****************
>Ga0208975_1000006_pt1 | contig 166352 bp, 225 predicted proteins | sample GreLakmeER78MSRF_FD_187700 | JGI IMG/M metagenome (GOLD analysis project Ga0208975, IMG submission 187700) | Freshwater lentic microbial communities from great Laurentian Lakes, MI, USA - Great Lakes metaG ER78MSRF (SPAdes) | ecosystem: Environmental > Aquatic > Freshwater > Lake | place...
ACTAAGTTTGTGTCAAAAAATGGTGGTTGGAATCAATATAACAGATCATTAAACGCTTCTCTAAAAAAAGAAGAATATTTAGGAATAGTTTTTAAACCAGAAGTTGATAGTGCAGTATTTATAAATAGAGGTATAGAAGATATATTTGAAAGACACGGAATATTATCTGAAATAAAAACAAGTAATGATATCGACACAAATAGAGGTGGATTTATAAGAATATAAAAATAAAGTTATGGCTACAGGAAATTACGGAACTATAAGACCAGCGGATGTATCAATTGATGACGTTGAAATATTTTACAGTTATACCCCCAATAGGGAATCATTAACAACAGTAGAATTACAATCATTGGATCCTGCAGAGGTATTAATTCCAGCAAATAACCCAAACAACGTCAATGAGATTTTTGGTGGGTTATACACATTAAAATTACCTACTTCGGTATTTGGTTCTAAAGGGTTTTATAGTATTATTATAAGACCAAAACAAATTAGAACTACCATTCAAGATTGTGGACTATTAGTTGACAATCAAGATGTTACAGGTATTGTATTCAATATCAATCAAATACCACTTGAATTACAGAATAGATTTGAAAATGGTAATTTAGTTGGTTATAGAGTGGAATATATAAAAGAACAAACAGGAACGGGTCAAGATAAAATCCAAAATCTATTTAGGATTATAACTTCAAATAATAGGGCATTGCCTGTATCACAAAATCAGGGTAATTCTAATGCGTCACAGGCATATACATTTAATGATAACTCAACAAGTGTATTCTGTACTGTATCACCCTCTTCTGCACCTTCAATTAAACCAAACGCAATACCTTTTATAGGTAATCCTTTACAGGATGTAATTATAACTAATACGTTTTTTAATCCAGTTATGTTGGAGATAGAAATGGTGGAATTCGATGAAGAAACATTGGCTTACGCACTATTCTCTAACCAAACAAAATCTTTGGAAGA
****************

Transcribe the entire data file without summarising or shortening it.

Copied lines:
>Ga0208975_1000006_pt1 | contig 166352 bp, 225 predicted proteins | sample GreLakmeER78MSRF_FD_187700 | JGI IMG/M metagenome (GOLD analysis project Ga0208975, IMG submission 187700) | Freshwater lentic microbial communities from great Laurentian Lakes, MI, USA - Great Lakes metaG ER78MSRF (SPAdes) | ecosystem: Environmental > Aquatic > Freshwater > Lake | place...
ACTAAGTTTGTGTCAAAAAATGGTGGTTGGAATCAATATAACAGATCATTAAACGCTTCTCTAAAAAAAGAAGAATATTTAGGAATAGTTTTTAAACCAGAAGTTGATAGTGCAGTATTTATAAATAGAGGTATAGAAGATATATTTGAAAGACACGGAATATTATCTGAAATAAAAACAAGTAATGATATCGACACAAATAGAGGTGGATTTATAAGAATATAAAAATAAAGTTATGGCTACAGGAAATTACGGAACTATAAGACCAGCGGATGTATCAATTGATGACGTTGAAATATTTTACAGTTATACCCCCAATAGGGAATCATTAACAACAGTAGAATTACAATCATTGGATCCTGCAGAGGTATTAATTCCAGCAAATAACCCAAACAACGTCAATGAGATTTTTGGTGGGTTATACACATTAAAATTACCTACTTCGGTATTTGGTTCTAAAGGGTTTTATAGTATTATTATAAGACCAAAACAAATTAGAACTACCATTCAAGATTGTGGACTATTAGTTGACAATCAAGATGTTACAGGTATTGTATTCAATATCAATCAAATACCACTTGAATTACAGAATAGATTTGAAAATGGTAATTTAGTTGGTTATAGAGTGGAATATATAAAAGAACAAACAGGAACGGGTCAAGATAAAATCCAAAATCTATTTAGGATTATAACTTCAAATAATAGGGCATTGCCTGTATCACAAAATCAGGGTAATTCTAATGCGTCACAGGCATATACATTTAATGATAACTCAACAAGTGTATTCTGTACTGTATCACCCTCTTCTGCACCTTCAATTAAACCAAACGCAATACCTTTTATAGGTAATCCTTTACAGGATGTAATTATAACTAATACGTTTTTTAATCCAGTTATGTTGGAGATAGAAATGGTGGAATTCGATGAAGAAACATTGGCTTACGCACTATTCTCTAACCAAACAAAATCTTTGGAAGA